Photoreceptor degeneration is the prominent characteristic of retinitis pigmentosa (RP), a heterogeneous group of inherited retinal dystrophies resulting in blindness. Although abnormalities in many pathways can cause photoreceptor degeneration, one of the most important causes is defective protein transport through the connecting cilium, the structure that connects the biosynthetic inner segment with the photosensitive outer segment of the photoreceptors. The majority of patients with X-linked RP have mutations in the retinitis pigmentosa GTPase regulator (RPGR) or RP2 genes, the protein products of which are both components of the connecting cilium and associated with distinct mechanisms of protein delivery to the outer segment. RP2 and RPGR proteins are associated with severe diseases ranging from classic RP to atypical forms. In this short review, we will summarise current knowledge generated by experimental studies and knockout animal models, compare and discuss the prominent hypotheses about the two proteins' functions in retinal cell biology.

Introduction

Retinitis pigmentosa (RP) represents a heterogeneous group of retinal disorders characterised by a classic clinical triad of peripheral bone spicule formation, retinal blood vessel attenuation and pallor of the optic disc. The hallmark of RP is photoreceptor degeneration and, collectively, they affect 1:3000–1:7000 people, representing a leading cause of inherited blindness worldwide [1]. The symptoms of RP typically begin in early childhood due to rod degeneration, with night blindness (nyctalopia) preceding a progressive constriction of the visual field. Secondary involvement of the central macula (cone degeneration) leads eventually to loss of central visual acuity and blindness. Age of onset and pattern of disease can vary widely in RP (even within the same family [2]), largely due to its heterogeneous genetic basis, with mutations in more than 50 genes so far identified as causing the non-syndromic form of disease (https://sph.uth.edu/retnet/). Inheritance can be autosomal dominant, autosomal recessive or X-linked, although rare digenic forms and mitochondrial inheritance have been reported [1]. Furthermore, RP has been described as the ocular manifestation of several ciliopathy syndromes such as Usher, Joubert and Bardet–Biedl syndromes [35].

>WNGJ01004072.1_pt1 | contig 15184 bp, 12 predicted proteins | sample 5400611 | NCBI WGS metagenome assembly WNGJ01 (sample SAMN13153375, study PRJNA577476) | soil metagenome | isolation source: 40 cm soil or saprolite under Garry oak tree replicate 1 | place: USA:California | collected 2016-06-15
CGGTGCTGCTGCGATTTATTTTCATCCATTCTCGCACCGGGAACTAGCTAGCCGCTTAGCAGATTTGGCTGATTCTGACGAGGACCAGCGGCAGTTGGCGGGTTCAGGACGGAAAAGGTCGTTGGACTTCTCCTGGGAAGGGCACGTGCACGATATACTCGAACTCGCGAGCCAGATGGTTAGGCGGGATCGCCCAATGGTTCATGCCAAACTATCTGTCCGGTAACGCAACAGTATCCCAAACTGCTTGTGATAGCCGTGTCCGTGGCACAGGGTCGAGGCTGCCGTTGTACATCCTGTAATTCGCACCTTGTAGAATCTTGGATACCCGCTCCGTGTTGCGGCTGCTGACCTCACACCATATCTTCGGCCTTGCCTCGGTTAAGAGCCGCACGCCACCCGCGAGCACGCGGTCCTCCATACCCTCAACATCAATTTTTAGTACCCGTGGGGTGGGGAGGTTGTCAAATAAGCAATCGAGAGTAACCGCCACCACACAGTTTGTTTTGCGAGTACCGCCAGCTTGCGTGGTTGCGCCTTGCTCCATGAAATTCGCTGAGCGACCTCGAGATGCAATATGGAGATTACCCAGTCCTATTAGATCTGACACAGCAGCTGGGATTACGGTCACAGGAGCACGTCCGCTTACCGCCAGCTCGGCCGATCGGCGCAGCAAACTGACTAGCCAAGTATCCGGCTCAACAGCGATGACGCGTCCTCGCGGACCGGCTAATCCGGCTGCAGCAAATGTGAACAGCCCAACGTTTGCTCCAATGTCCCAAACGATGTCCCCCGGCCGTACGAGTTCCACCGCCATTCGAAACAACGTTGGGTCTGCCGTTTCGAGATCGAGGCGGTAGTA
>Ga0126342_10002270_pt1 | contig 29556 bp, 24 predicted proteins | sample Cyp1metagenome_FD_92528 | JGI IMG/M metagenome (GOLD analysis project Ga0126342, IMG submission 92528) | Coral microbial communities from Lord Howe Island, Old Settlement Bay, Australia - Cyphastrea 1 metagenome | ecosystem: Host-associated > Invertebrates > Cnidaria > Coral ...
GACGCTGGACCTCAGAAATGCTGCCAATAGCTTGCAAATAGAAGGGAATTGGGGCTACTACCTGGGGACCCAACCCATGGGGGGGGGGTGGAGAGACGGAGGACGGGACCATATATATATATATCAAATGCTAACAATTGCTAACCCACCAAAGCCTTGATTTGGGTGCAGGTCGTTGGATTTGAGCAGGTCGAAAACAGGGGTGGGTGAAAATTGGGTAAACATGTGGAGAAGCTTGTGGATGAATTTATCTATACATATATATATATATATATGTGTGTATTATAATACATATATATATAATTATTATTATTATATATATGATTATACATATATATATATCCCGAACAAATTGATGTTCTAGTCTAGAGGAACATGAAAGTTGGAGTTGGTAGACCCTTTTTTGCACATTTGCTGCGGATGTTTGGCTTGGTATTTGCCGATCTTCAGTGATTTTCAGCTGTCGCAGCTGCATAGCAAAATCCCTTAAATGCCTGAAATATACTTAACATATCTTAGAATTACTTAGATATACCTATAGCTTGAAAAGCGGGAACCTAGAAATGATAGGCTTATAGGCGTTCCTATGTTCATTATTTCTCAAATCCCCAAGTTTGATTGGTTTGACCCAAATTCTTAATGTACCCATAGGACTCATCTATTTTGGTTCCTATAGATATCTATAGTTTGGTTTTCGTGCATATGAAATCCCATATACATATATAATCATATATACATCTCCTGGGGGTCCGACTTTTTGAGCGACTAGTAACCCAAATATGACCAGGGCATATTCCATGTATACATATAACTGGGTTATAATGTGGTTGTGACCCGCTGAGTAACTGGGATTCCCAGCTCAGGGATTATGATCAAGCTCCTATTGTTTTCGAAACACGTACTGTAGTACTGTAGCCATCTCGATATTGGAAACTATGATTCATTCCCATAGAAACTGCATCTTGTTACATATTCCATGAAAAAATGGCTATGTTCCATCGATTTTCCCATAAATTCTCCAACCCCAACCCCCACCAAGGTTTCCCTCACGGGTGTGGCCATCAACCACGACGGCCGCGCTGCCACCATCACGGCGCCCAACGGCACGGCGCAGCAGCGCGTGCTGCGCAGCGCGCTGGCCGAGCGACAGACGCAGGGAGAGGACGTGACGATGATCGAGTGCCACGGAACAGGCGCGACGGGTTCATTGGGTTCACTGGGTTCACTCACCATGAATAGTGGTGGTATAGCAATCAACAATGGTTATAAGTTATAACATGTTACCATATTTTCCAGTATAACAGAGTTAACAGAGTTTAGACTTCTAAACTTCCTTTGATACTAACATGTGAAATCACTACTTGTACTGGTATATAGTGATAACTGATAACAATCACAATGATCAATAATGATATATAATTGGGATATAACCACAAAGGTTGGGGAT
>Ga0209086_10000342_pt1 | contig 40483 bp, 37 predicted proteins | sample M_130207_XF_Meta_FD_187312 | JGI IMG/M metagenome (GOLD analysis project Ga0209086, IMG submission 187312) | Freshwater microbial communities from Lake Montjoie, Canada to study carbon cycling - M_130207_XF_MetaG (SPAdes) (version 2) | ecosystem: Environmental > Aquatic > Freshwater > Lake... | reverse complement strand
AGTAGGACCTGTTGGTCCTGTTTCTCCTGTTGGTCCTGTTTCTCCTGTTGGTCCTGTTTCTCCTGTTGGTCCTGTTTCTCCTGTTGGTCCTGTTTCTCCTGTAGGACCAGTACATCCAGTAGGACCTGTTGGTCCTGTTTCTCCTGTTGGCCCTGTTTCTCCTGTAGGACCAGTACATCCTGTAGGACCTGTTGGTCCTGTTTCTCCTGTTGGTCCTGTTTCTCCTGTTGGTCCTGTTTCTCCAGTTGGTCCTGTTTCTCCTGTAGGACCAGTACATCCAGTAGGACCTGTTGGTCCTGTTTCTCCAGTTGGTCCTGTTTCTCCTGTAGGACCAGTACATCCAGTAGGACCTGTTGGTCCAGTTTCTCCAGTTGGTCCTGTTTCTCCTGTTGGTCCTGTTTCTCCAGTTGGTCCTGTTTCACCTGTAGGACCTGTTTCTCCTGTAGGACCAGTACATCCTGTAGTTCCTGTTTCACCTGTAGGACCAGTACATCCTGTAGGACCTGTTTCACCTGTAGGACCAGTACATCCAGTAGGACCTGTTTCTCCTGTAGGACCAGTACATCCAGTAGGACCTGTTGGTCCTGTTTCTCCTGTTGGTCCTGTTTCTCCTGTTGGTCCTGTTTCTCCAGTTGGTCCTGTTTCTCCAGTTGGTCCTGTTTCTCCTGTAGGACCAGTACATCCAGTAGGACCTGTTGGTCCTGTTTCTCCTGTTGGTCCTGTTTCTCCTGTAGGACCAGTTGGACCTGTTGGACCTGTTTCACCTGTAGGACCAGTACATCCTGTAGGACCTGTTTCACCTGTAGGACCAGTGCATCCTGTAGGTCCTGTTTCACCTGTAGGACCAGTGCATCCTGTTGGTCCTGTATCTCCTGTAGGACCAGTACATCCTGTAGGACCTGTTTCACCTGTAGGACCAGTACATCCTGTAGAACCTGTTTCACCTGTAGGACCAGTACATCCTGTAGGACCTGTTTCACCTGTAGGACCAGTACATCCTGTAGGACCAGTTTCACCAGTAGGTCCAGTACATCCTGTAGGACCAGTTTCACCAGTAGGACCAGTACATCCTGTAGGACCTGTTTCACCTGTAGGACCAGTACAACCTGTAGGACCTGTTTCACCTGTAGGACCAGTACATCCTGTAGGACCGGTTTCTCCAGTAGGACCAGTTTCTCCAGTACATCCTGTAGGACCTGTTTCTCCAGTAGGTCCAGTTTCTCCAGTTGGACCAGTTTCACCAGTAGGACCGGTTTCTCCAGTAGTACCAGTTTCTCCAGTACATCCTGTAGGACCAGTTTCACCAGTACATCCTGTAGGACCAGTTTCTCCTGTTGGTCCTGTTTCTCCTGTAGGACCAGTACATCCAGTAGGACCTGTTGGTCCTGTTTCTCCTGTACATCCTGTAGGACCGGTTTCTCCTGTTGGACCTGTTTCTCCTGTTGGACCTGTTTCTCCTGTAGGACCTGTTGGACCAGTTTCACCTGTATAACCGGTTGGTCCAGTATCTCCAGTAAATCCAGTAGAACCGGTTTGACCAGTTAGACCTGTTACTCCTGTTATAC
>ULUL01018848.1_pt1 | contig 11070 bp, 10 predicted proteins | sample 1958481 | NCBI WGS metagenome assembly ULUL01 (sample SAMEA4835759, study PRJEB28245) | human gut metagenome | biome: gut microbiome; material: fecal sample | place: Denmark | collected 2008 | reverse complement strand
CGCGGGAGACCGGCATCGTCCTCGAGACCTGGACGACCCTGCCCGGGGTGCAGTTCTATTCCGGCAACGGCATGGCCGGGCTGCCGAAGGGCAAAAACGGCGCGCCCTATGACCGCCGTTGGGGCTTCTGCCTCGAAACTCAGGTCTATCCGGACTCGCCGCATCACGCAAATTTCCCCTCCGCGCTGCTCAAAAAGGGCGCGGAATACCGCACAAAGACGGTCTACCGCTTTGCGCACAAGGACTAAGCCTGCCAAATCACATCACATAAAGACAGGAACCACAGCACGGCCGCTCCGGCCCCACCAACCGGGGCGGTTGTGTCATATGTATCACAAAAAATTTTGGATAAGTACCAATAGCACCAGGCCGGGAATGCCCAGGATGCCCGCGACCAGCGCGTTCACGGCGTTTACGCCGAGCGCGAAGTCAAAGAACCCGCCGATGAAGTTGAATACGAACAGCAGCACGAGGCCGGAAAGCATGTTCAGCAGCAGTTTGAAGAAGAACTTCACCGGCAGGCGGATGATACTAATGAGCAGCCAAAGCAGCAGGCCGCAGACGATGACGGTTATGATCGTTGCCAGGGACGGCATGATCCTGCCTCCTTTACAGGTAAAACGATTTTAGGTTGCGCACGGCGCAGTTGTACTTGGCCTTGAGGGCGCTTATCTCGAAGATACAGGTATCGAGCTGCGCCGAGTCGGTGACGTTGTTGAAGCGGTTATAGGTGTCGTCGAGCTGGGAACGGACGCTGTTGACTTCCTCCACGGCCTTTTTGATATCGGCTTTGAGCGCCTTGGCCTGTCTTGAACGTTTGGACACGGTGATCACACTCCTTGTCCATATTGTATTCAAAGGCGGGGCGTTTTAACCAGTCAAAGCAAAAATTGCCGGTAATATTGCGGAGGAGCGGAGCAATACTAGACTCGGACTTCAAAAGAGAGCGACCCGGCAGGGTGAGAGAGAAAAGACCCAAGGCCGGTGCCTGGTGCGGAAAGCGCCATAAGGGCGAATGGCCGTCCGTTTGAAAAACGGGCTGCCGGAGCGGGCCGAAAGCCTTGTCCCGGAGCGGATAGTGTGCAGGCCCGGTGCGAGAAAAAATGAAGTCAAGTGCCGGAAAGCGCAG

X-linked RP (XLRP) is a severe form of disease and remains untreatable. At least five genetic loci have been associated with XLRP, but to date only three genes have been identified [68]. The majority of XLRP cases are attributed to mutations in the retinitis pigmentosa GTPase regulator (RPGR; 70–90% of XLRP patients) and the retinitis pigmentosa 2 (RP2; 7–18% of XLRP patients) [2] genes. A deep intronic mutation in OFD1 (oral–facial–digital 1) gene has also been found to cause XLRP in one family [8], but this review will focus on the two most common genes.